Security and Privacy in the IoT
Today’s post is an ad for a pair of related events this week in Washington DC. These events are important for policymakers because they’re aimed at helping them get a better grasp on what the Internet of Things actually means and how engineers are thinking about the security and privacy issues that will inevitably arise when we have five to ten times as many devices as people on the Internet.
Day One is the IEEE End to End Trust and Security Workshop for the Internet of Things. IEEE is the largest professional organization for electrical and computer engineers, but the event is so big it’s co-sponsored by Internet2, the National Science Foundation, and others. You can request an invitation by clicking here. Here’s the summary:
A Call for Technology Leaders and Innovators
IEEE, Internet2, and the National Science Foundation (NSF) as well as a host of other sponsors are working together to gather industry technologists who can help drive the Internet of Things (IoT) conversation and contribute to the development of an open architectural framework.
On Thursday, 4 February 2016, IEEE has organized “IEEE End-to-End Trust and Security for the Internet of Things,” a workshop that will be held at George Washington University. Together with our sponsors, we are seeking qualified technology leaders and innovators to participate as presenters and attendees at this invitation-only event.
While it would be nice if networks could guarantee security for the IoT, it doesn’t really work that way. Today’s IoT devices are often insecure because their makers paid more attention to the features than to trust and security. We see this in cars, home automation, and even in Wi-Fi routers. The manufacturers of these devices are often not very highly skilled at authentication and security, so some best practices (and standards) need to be developed that are relatively easy to implement and keep up to date.
This workshop will be highly technical and hence somewhat intimidating to lawyers and economists, but that shouldn’t discourage people from attending just to listen.
Day Two is the third edition of the IEEE Experts in Technology and Policy (ETAP) Forum on Internet Governance, Cybersecurity and Privacy. It will begin with a pair of keynotes, one with a technical emphasis and the other with a policy focus. Following the keynotes, we’ll get a report from the technical workshop in the form of a panel discussion. People who attend the technical workshop and don’t get the big ideas should find they’re better grounded by the reports.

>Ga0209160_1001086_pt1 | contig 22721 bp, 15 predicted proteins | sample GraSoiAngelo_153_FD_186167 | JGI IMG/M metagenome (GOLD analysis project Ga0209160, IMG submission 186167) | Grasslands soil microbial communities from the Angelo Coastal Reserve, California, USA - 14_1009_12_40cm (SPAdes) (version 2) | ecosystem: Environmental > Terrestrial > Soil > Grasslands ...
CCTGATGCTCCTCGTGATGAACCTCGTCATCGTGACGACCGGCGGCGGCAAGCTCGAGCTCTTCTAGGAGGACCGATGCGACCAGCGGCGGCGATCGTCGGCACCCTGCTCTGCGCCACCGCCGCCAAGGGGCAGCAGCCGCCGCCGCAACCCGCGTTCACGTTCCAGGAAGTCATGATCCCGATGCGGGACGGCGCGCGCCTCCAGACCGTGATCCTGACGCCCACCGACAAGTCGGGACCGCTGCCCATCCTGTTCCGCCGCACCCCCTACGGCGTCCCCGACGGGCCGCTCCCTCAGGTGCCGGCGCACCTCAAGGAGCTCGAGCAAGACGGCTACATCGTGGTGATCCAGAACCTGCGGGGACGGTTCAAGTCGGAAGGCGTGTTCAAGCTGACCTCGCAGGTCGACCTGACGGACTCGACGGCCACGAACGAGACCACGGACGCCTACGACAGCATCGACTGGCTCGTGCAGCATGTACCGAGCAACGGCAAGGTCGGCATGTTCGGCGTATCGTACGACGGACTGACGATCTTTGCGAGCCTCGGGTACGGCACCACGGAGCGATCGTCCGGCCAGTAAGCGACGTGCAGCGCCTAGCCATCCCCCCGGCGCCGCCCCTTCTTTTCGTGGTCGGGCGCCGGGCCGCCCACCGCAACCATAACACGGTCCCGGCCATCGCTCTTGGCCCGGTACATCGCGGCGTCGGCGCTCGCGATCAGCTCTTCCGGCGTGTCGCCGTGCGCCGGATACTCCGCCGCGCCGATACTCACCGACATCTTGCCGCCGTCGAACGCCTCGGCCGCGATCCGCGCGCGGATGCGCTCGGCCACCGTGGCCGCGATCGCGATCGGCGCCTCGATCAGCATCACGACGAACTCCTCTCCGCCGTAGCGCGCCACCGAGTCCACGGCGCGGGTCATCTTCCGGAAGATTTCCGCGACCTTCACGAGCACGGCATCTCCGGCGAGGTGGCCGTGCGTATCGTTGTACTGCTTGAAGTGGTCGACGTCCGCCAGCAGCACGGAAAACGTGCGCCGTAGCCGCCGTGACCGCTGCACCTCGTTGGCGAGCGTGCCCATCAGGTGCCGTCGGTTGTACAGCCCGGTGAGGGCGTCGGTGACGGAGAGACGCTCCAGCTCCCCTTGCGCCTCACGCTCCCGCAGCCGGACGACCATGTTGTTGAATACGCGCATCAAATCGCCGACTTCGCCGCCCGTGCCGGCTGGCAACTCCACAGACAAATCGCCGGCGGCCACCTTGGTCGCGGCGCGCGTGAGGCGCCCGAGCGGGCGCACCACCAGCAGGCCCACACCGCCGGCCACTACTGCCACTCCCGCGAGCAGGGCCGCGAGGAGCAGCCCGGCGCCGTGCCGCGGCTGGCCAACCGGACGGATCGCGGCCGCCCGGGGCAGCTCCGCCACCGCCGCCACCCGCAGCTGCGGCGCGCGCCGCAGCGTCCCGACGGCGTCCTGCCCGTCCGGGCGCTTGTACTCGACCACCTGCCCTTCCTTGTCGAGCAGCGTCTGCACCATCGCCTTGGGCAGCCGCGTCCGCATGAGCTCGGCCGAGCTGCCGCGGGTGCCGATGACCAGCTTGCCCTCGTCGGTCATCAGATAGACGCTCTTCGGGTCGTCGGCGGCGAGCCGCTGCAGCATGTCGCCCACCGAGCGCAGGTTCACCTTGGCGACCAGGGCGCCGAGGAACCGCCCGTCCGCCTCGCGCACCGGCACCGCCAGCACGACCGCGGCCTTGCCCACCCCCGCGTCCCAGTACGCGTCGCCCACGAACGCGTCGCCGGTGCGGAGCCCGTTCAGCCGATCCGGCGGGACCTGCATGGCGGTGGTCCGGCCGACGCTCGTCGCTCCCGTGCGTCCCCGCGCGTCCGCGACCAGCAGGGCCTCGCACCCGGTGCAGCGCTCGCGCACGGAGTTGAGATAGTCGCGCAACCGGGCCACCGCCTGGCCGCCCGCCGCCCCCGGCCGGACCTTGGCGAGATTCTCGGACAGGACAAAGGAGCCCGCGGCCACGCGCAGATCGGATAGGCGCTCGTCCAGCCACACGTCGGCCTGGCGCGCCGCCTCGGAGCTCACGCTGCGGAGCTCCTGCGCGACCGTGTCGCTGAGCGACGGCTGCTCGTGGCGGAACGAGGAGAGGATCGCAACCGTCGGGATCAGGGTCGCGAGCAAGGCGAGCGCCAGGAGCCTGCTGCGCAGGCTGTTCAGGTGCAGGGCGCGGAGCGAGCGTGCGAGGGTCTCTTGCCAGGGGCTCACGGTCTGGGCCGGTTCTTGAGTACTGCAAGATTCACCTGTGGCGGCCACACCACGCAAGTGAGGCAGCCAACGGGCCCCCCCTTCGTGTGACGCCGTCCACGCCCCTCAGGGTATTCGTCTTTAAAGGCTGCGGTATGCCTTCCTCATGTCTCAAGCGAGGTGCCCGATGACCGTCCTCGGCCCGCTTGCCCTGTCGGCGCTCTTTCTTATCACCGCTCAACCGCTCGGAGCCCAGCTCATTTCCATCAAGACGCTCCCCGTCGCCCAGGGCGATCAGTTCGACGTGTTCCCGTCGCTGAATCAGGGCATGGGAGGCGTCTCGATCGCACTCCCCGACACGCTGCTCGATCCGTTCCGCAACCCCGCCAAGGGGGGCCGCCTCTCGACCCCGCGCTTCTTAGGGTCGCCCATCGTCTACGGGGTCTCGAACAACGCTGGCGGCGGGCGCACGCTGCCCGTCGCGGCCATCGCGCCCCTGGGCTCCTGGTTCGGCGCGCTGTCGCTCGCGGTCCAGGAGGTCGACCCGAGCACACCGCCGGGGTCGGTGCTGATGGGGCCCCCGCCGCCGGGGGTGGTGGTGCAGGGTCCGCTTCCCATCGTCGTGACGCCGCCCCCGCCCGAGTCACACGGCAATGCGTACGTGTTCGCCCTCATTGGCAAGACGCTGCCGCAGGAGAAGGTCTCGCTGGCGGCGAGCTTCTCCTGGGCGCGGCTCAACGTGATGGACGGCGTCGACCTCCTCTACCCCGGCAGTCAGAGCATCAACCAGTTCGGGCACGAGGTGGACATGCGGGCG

The second panel will include four experts on specialized areas of IoT; it’s title is “Privacy, security, and innovation challenges in different aspects of IoT: transportation, health, Smart Cities, and Precision Agriculture.” The experts are Carl Landwehr, William Whyte, Saifur Rahman, and Glenn Fink. I’m especially looking forward to Glenn’s take on the Internet of Cows (yes, that’s a thing.) The panel is a bit misnamed because it’s emphasis will be on innovation and security across these specialities.
Following the panels we get to the fun part, a group of parallel breakout sessions that will hopefully combine tech and policy people in addressing some specific issues. The issues will be identified by conference participants in a rapid fire round of key issues followed by reports on previous ETAPs and a prioritization step. The breakout sessions will report on their findings, we’ll identify next steps and call it a day.
The ETAP forum follows similar events in San Jose and Tel Aviv, and will be followed by events in Delhi, Beijing, and Russia.
If your remit includes Internet security and/or the Internet of Things, this is a can’t miss event. And best of all, you won’t have to go halfway around the world to get up to date on how this technology is developing and what policymakers can do to facilitate it.
Just click on the this link to apply and we’ll see you there. Questions welcome, just leave a comment or email [email protected]